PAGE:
Australia’s electronic spy agency is using the nation’s embassies to intercept phone calls and internet data in neighbouring countries, according to new information disclosed by intelligence whistleblower Edward Snowden and a former Australian intelligence officer.
The secret Defence Signals Directorate operates clandestine surveillance facilities at embassies without the knowledge of most Australian diplomats.
Fairfax Media has been told that signals intelligence collection occurs from Australian embassies in Jakarta, Bangkok, Hanoi, Beijing and Dili, the high commissions in Kuala Lumpur and Port Moresby and other diplomatic posts.
A secret US National Security Agency document leaked by Mr Snowden and published by Germany’s Der Speigel magazine reveals a highly sensitive signals intelligence collection program conducted from US embassies and consulates and from the diplomatic missions of other “Five Eyes” intelligence partners, including Australia, Britain and Canada.
Codenamed STATEROOM, the collection program involves interception of radio, telecommunications and internet traffic.
The document says the DSD operates STATEROOM facilities at Australian diplomatic posts. It says the surveillance facilities are “small in size and in number of personnel staffing them”.
“They are covert, and their true mission is not known by the majority of the diplomatic staff at the facility where they are assigned,” it says.
The document says the DSD facilities are carefully concealed. “For example, antennas are sometimes hidden in false architectural features or roof maintenance sheds.”
The Department of Foreign Affairs and Trade declined to comment on the potential diplomatic implications of the disclosure. A spokesperson said: “It is the long-standing practice of Australian governments not to comment on intelligence matters.”
The leaked NSA document does not identify the location of the DSD facilities overseas. However, a former Australian defence intelligence officer told Fairfax Media that the directorate conducted surveillance from Australian embassies across Asia and the Pacific.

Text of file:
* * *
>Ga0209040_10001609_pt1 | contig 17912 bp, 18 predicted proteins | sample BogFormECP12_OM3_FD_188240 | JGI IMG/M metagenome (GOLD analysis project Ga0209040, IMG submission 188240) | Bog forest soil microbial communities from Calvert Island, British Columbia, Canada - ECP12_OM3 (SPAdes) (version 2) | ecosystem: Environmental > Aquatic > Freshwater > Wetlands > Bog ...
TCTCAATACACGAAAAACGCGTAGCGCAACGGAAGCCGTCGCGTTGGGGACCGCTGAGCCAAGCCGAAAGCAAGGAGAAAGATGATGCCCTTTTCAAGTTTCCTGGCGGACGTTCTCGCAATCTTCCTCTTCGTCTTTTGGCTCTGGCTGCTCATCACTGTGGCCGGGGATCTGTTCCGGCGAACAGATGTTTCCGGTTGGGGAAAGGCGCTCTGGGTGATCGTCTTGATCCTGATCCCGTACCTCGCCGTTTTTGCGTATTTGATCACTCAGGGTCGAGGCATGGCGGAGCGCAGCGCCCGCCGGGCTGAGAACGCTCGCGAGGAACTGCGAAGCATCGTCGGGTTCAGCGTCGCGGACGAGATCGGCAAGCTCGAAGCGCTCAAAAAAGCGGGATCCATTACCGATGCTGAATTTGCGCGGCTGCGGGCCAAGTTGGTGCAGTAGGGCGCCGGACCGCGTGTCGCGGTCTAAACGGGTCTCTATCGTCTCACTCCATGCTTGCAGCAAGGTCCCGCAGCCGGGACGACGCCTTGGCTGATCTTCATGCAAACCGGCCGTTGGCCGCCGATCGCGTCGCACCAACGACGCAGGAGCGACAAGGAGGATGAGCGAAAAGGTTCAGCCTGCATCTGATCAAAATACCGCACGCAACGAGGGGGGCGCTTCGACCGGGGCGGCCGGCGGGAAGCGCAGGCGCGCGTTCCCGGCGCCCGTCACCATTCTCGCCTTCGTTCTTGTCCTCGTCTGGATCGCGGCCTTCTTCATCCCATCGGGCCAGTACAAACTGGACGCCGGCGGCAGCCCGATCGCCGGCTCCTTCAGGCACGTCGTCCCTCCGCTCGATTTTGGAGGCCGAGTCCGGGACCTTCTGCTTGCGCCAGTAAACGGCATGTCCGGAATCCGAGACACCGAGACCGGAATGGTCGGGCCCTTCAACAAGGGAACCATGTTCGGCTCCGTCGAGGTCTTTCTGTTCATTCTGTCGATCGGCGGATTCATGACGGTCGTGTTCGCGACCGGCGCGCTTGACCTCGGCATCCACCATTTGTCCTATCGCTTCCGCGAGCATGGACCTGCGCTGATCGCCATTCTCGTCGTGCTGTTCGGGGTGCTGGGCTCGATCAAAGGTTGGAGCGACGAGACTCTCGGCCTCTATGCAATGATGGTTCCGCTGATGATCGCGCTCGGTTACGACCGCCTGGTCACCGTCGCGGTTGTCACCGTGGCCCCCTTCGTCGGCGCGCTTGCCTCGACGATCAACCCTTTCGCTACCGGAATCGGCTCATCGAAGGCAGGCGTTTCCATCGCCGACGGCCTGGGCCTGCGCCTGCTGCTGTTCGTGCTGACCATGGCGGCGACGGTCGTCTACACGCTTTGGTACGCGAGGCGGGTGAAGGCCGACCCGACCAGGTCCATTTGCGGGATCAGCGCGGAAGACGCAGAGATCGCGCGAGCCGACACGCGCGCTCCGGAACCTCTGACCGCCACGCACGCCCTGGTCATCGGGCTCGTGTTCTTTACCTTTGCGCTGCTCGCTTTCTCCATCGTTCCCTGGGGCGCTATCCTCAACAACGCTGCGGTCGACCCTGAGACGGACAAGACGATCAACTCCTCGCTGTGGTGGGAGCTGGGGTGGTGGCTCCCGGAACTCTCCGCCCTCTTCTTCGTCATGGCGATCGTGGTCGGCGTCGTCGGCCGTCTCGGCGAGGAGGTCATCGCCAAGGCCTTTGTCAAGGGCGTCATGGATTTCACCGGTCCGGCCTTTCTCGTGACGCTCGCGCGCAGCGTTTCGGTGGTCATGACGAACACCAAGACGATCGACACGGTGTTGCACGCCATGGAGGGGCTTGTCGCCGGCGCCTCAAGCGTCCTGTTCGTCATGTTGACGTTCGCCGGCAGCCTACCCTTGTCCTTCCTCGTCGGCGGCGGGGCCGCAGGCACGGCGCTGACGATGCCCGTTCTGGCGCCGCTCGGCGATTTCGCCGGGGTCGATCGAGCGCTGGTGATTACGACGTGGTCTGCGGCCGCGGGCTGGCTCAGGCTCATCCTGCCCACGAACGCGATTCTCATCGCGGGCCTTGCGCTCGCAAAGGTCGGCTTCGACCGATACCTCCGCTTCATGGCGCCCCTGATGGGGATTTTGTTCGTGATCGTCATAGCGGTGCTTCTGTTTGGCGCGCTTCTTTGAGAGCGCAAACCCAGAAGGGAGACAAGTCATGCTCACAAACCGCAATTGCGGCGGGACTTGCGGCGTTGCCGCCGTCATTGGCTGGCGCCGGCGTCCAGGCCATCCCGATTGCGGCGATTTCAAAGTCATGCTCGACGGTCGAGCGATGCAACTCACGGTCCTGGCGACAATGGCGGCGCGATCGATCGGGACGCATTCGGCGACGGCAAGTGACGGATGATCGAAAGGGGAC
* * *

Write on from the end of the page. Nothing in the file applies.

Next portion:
In June, the East Timorese government complained publicly about Australian spying, including communications interception and the bugging of government offices during negotiations on the Timor Gap oil and gas reserves.
The former intelligence officer said the interception facility at the Australian embassy in Jakarta played an important role in collecting intelligence on terrorist threats and people smuggling, “but the main focus is political, diplomatic and economic intelligence”.
“The huge growth of mobile phone networks has been a great boon and Jakarta’s political elite are a loquacious bunch. Even when they think their own intelligence services are listening they just keep talking,” he said.
He said the Australian consulate in Denpasar, Bali, had also been used for intelligence collection.
Intelligence expert Des Ball said the DSD had long co-operated with the US in monitoring the Asia-Pacific region, including using listening posts in Australian embassies and consulates.
“Knowing what our neighbours are really thinking is important for all sorts of diplomatic and trade negotiations,” Professor Ball told Fairfax Media.
“It’s also necessary to map the whole of the telecommunications infrastructure in any area where we might one day have to conduct military operations so that we can make most use of our cyber warfare capabilities, however remote those contingencies might be, because you can’t get that knowledge and build those capabilities once a conflict starts.”
Meanwhile, Indonesian Foreign Minister Marty Natalegawa has demanded an explanation of news that the US embassy in Jakarta has been used to tap the phones of Indonesian officials.
“Indonesia cannot accept and strongly protests the news about the existence of tapping facilities at the US embassy in Jakarta,” Mr Natalegawa said.
”We have spoken to the US embassy representative in Jakarta demanding an official explanation from the US government about the news. If it’s confirmed, then it’s not only a breach of security, but a serious breach of diplomatic norms and ethics, and of course it’s not in line with the spirit of having a good relationship between the two countries.”
Date: October 31 2013
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